3 More Ways Inequality Poisons Societies
by Benjamin Studebaker
Before I started writing this blog, I read an interesting book called The Spirit Level: Why Greater Equality Makes Societies Stronger by Kate Pickett and Richard Wilkinson. It occurred to me the other day, when I found myself making use of some of the book’s statistics in an argument, that I have not yet shared its findings with blog readers. This struck me as something of a massive oversight–the book establishes statistical relationships linking numerous social pathologies to income inequality, and it even shows that inequality has a much stronger influence on these pathologies than raw wealth in absolute terms.
Before we begin in earnest, a brief note–there are places in the book where the authors make their argument a bit stridently (David Runciman has an excellent review highlighting the primary issue–the authors sometimes claim that inequality is bad for everyone when their research is only strong enough to conclusively claim that it is bad for societies on average). That said, the statistics they use are quite sound and meet academic standards–if you find yourself skeptical of any of the claims in this post, I urge you to read their online FAQ, where they respond to many of the common counterarguments anti-egalitarians have tried to make in response to their work.
To be clear, the authors measure inequality by comparing the income of the top quintile (20%) with that of the bottom quintile. The other statistics are sourced from peer-reviewed academic research, and the original sources can be found at their website.
With that out of the way, let’s get started. Our three ways are:
- Healthcare–inequality results in worse health outcomes on average across a variety of metrics.
- Education–inequality results in worse child and educational outcomes on average across a variety of metrics.
- Crime–inequality results in higher homicide and incarceration rates.
Let’s discuss each in turn.
When inequality is higher, more infants die on average:
More unequal societies also suffer higher rates of mental illness:
The same goes for drug abuse:
There is disagreement over how inequality leads to health problems–the most common explanation offered is that relative inequality causes people to feel marginalized and alienated from society. It also makes social interactions more contentious, as people are made more aware of the social hierarchy and their place in it. Together, these things increase stress and anxiety, worsening mental, cardiovascular, and immune health directly and pushing people to seek potentially harmful coping mechanisms.
Inequality has negative effects on children’s well-being (a composite statistic devised by UNICEF which takes into a variety of things–you can read about how it is calculated here):
Students do worse on standardized tests in unequal societies:
Unequal societies also see higher rates of teenage pregnancy:
And social mobility is significantly lower in unequal societies:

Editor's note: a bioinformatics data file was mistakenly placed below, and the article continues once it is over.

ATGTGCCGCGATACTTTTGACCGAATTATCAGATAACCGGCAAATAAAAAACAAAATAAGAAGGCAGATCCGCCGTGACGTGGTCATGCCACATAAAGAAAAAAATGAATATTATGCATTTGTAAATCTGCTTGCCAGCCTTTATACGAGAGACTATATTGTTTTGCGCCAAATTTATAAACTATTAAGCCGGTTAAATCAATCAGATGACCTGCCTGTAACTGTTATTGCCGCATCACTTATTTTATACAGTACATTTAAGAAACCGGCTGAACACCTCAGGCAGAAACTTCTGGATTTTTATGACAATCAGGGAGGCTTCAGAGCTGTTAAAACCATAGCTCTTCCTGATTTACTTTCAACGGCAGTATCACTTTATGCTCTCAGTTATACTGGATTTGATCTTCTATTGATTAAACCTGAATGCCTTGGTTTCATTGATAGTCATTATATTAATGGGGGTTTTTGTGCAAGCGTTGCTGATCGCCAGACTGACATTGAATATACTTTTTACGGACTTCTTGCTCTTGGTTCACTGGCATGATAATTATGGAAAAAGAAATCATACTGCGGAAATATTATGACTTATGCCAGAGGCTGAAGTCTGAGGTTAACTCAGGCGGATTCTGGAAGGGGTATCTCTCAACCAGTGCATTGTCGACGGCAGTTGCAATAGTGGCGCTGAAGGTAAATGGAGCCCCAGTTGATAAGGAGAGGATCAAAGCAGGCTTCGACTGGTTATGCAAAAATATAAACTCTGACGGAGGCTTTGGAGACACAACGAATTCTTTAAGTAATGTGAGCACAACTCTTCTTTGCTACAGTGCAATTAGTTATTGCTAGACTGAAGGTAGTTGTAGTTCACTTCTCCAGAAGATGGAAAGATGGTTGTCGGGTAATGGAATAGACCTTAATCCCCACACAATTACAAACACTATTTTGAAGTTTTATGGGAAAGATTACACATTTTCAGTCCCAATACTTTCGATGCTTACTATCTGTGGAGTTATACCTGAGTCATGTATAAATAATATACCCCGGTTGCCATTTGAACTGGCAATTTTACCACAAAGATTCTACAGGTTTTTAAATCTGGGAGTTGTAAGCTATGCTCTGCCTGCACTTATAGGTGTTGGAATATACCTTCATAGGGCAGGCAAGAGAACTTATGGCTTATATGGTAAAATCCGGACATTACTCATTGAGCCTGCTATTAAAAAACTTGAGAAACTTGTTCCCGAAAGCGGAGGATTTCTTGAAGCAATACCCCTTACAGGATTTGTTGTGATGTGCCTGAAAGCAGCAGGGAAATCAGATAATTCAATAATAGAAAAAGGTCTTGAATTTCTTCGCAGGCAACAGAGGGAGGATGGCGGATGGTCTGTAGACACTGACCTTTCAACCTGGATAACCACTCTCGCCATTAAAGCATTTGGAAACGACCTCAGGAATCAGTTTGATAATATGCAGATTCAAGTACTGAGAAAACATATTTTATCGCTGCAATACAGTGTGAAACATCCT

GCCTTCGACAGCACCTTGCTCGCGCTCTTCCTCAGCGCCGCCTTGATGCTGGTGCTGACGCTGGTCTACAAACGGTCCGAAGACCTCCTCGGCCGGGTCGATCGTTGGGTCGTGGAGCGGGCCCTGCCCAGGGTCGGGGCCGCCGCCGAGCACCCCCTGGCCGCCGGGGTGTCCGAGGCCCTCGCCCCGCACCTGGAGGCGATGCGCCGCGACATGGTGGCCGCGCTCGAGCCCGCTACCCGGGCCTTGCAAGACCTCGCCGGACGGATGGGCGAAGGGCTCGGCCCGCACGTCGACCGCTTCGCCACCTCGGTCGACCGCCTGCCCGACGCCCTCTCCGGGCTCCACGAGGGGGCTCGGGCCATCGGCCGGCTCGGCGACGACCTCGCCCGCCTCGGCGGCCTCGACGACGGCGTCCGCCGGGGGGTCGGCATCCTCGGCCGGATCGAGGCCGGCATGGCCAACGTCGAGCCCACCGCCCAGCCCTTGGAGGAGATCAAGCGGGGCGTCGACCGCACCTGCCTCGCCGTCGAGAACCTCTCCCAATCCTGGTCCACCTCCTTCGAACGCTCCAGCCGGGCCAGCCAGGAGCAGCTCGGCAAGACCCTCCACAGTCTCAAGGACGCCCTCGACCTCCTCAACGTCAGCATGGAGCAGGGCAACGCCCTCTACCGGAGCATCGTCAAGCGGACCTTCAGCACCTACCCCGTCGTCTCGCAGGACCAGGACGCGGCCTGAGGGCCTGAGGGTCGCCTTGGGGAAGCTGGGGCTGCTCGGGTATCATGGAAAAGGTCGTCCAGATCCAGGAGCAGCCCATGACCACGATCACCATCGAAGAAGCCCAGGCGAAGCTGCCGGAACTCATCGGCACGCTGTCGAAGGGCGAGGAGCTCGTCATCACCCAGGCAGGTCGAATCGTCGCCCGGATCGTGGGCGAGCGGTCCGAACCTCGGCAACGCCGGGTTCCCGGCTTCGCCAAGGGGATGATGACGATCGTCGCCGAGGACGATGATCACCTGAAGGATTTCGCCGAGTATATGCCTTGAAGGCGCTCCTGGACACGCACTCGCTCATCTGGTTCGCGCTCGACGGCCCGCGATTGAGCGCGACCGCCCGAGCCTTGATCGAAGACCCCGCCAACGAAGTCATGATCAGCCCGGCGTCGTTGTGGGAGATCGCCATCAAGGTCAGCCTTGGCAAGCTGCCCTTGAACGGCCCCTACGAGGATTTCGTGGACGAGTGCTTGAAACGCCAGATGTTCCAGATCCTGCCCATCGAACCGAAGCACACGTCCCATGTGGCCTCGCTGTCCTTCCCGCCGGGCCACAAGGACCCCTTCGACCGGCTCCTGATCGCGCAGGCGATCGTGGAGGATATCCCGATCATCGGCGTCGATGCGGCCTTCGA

Here the causal mechanism is more straightforward–affluent parents often use their resources to give their children a variety of advantages that poorer children don’t have (time and attention, private schooling, summer experiences, etc.). This often causes poor students to perform poorly, and that means they often end up in the same economic position as their parents. Their children go on to have the same disadvantages, perpetuation a cycle of poverty.
Unequal societies have higher homicide rates:
And unequal societies imprison more of their citizens:
Here both the health and education causes come into play–because more people are mentally ill or feel alienated or marginalized, they are more likely to commit crimes, because more people have been denied education and work opportunities, they have fewer alternative legitimate courses of action available to them. These factors cause people to lash out more often, sometimes violently (see the recent Baltimore riots, for instance).
Inequality persists in part because so many people presume that only absolute poverty matters–that poverty is only a serious social concern when people are without food, shelter, or other such things. In political theory terms, we often call such people “sufficientarians”–they believe that justice is achieved if everyone achieves some minimal standard of sufficiency, regardless of how unequal the society may be as a whole. The Spirit Level helps us see why sufficientarianism is not sufficient–even if our society’s poor have the basics of life, inequality will still lead to feelings of inferiority, alienation, marginalization, and hostility. It will still give some young people opportunities that are denied to others. These things will produce negative social pathologies even if poor families are at the minimal sufficiency standard, and in many rich countries some people are not even that well off–even today, there are significant numbers hungry and homeless people living in highly developed countries.
We continue to see no change because people are unaware of The Spirit Level statistics and because people are too quick to blame the poor for the problems. Right wingers argue that poor people can overcome their sense of inferiority, alienation, or lack of opportunity by working harder. They insist that it’s not about the cards you’re dealt, but what you do with them that counts. This emphasis on the individual is naive and unrealistic. People are not healthier, better educated, and less likely to go to prison in Norway or Japan because they are harder working or more virtuous but because of systems of social policies designed to promote well-being and social cohesion. More equal societies recognize that when individuals under-perform, it is not because those individuals are defective–it’s because the societies are. They move resources, opportunities, and incentives around to produce better behavior. They don’t stand around waiting for individuals to transcend their own socioeconomic backgrounds–they make better backgrounds in the first place.